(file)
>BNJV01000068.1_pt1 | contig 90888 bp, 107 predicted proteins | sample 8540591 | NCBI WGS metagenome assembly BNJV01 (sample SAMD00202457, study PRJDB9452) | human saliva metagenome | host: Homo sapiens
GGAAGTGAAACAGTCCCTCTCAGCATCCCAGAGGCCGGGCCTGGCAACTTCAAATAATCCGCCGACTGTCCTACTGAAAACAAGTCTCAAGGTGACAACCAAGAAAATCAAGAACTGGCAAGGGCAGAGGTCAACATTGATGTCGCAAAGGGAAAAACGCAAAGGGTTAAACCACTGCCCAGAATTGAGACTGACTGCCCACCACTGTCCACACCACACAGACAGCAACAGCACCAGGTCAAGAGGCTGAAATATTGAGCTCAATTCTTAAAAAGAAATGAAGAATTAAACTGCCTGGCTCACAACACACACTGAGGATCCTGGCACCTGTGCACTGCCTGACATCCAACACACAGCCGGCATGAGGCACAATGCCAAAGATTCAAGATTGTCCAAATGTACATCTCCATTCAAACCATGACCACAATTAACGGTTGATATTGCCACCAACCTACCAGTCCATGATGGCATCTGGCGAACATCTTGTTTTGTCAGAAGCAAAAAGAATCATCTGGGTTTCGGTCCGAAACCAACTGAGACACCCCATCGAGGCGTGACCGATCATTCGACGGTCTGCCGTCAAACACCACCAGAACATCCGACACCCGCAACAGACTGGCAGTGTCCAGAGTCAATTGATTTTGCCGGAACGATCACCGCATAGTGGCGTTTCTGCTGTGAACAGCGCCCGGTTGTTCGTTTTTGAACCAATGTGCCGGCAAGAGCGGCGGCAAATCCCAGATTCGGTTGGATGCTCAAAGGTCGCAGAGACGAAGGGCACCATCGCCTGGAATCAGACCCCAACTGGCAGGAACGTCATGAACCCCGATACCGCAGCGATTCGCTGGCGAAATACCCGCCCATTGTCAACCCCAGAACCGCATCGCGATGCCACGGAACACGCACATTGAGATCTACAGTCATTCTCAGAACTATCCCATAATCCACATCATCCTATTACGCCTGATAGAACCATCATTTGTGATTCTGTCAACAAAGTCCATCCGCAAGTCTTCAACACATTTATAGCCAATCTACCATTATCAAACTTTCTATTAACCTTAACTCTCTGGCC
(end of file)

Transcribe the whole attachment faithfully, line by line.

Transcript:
>BNJV01000068.1_pt1 | contig 90888 bp, 107 predicted proteins | sample 8540591 | NCBI WGS metagenome assembly BNJV01 (sample SAMD00202457, study PRJDB9452) | human saliva metagenome | host: Homo sapiens
GGAAGTGAAACAGTCCCTCTCAGCATCCCAGAGGCCGGGCCTGGCAACTTCAAATAATCCGCCGACTGTCCTACTGAAAACAAGTCTCAAGGTGACAACCAAGAAAATCAAGAACTGGCAAGGGCAGAGGTCAACATTGATGTCGCAAAGGGAAAAACGCAAAGGGTTAAACCACTGCCCAGAATTGAGACTGACTGCCCACCACTGTCCACACCACACAGACAGCAACAGCACCAGGTCAAGAGGCTGAAATATTGAGCTCAATTCTTAAAAAGAAATGAAGAATTAAACTGCCTGGCTCACAACACACACTGAGGATCCTGGCACCTGTGCACTGCCTGACATCCAACACACAGCCGGCATGAGGCACAATGCCAAAGATTCAAGATTGTCCAAATGTACATCTCCATTCAAACCATGACCACAATTAACGGTTGATATTGCCACCAACCTACCAGTCCATGATGGCATCTGGCGAACATCTTGTTTTGTCAGAAGCAAAAAGAATCATCTGGGTTTCGGTCCGAAACCAACTGAGACACCCCATCGAGGCGTGACCGATCATTCGACGGTCTGCCGTCAAACACCACCAGAACATCCGACACCCGCAACAGACTGGCAGTGTCCAGAGTCAATTGATTTTGCCGGAACGATCACCGCATAGTGGCGTTTCTGCTGTGAACAGCGCCCGGTTGTTCGTTTTTGAACCAATGTGCCGGCAAGAGCGGCGGCAAATCCCAGATTCGGTTGGATGCTCAAAGGTCGCAGAGACGAAGGGCACCATCGCCTGGAATCAGACCCCAACTGGCAGGAACGTCATGAACCCCGATACCGCAGCGATTCGCTGGCGAAATACCCGCCCATTGTCAACCCCAGAACCGCATCGCGATGCCACGGAACACGCACATTGAGATCTACAGTCATTCTCAGAACTATCCCATAATCCACATCATCCTATTACGCCTGATAGAACCATCATTTGTGATTCTGTCAACAAAGTCCATCCGCAAGTCTTCAACACATTTATAGCCAATCTACCATTATCAAACTTTCTATTAACCTTAACTCTCTGGCC